Bag Boy Lover Boy (Blu-ray Review)

  • Reviewed by: Tim Salmons
  • Review Date: Aug 09, 2017
  • Format: Blu-ray Disc
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Bag Boy Lover Boy (Blu-ray Review)


Andrés Torres

Release Date(s)

2014 (July 25, 2017)


Severin Films
  • Film/Program Grade: D
  • Video Grade: A-
  • Audio Grade: A-
  • Extras Grade: D+

Bag Boy Lover Boy (Blu-ray Disc)



Stuck in film festival obscurity since 2014, Bag Boy Lover Boy makes its debut on Blu-ray via Severin Films. A bizarre mix of Taxi Driver and Herschell Gordon Lewis, the film follows Albert, an uncivilized young loser who works the late shift as a hot dog vendor in New York City. Taking a liking to Albert is a professional photographer named Ivan, who finds him fascinating as a subject and offers to pay him to take part in his unorthodox photo shoots. Albert soon begins fetishizing the photographer lifestyle as well as fantasizing about a particular young woman, but things quickly turn ugly when he starts luring female models into private shoots to murder them.

Bag Boy Lover Boy is what one might describe as “a shower movie.” Besides being well-shot and well-orchestrated, it’s so gritty and sleazy at times that you practically feel uneasy for the entirety of its running time. The lead actor who portrays Albert, Jon Wachter, keeps you on edge from the first frame, making you totally unsure of what direction the film is going to take with this character. I can’t say that I particularly liked the film, but as an experience it was definitely effective. It’s a grimy little character study that, unsurprisingly, took home some awards at the NYC Horror Film Festival. It’s not really a straight horror film, but it’s also not really an art piece either. It probably has more in common with The Driller Killer than Color Me Blood Red, if that tells you anything.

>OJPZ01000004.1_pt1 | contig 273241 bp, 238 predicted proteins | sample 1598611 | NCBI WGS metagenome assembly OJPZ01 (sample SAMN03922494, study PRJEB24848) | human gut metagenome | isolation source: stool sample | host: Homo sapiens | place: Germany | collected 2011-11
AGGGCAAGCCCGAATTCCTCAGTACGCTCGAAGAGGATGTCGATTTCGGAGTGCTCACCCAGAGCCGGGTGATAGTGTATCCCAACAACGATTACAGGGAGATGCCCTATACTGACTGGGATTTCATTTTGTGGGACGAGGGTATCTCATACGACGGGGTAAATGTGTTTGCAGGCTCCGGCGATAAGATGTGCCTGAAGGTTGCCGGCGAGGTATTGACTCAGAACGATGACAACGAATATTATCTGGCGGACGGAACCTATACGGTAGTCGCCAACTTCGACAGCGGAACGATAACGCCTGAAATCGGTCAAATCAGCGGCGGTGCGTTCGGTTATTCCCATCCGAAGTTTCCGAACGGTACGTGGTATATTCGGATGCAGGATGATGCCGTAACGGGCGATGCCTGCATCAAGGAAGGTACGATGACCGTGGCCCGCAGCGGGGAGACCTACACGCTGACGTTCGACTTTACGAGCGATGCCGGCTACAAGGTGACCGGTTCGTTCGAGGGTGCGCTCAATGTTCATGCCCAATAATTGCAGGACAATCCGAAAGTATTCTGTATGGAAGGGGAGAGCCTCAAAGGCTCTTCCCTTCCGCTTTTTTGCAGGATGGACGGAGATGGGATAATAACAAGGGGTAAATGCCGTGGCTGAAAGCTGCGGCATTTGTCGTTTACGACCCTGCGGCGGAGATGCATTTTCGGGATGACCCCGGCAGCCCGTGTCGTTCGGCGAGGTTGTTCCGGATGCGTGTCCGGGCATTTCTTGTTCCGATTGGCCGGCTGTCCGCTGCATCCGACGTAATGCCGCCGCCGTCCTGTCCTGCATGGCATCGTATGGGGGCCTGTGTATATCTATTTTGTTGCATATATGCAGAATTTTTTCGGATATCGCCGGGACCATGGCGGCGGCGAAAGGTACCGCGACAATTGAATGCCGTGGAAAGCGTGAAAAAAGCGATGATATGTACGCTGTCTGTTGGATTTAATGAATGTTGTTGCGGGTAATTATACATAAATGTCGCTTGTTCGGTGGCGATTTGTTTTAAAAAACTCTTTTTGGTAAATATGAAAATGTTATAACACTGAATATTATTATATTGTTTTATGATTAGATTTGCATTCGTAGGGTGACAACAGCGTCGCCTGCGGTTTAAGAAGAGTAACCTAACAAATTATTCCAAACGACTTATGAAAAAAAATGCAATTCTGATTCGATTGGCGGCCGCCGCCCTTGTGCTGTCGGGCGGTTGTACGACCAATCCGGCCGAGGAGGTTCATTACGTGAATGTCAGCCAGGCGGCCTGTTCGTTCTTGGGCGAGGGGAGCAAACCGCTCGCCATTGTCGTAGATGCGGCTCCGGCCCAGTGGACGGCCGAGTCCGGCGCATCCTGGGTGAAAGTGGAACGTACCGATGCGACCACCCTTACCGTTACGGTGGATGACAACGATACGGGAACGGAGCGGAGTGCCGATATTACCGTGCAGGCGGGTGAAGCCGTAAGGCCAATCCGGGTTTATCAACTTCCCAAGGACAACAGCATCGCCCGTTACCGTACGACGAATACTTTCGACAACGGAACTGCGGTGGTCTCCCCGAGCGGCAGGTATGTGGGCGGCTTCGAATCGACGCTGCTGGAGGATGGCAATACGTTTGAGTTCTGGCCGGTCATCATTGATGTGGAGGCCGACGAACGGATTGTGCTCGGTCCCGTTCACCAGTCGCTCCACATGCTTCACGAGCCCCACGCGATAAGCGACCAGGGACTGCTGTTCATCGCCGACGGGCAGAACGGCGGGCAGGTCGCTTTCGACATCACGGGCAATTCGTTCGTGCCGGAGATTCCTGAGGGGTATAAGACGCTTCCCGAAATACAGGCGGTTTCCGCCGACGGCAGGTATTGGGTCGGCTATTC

The Blu-ray presentation of Bag Boy Lover Boy is excellent. It’s quite filmic in appearance with solid detail and texturing, while color reproduction offers up a variety of hues. Due to the number of different lighting schemes and bursts of color grading, flesh tones don’t always appear natural. Black levels are mostly deep, and everything appears as bright as necessary without going overboard. It’s a solid presentation, including the audio. Presented in English 2.0 LPCM, it isn’t overly aggressive with stereo activity, but there are some unexpected ambient moments, as well as LFE activity. Dialogue is always clean and discernible as well. Sound effects and music are mixed well into the proceedings, although the overall feel is fairly one dimensional. Everything is crisp and clear on the whole. Subtitles in English are also included, as well as a few extras. There’s an audio commentary with director Andrés Torres, actor Theodore Bouloukos, and editor Charlie Williams; the film’s trailer; and two short films from actor Jon Wachter: Got Light and The Never-Starting Story, the latter of which includes a non-optional audio commentary from the actor.

I’ll say this about Bag Boy Lover Boy: it gets points for being one of the absolute strangest films I’ve seen recently (outside of Feed the Light, another Severin Films release). It’s certainly not going to be for everybody, if indeed it is for anybody. It’ll make you never want to eat hot dogs again, that’s for sure. However, it’s certain to find its way onto many best of lists for being one of the year’s truly odd experiences on Blu-ray.

- Tim Salmons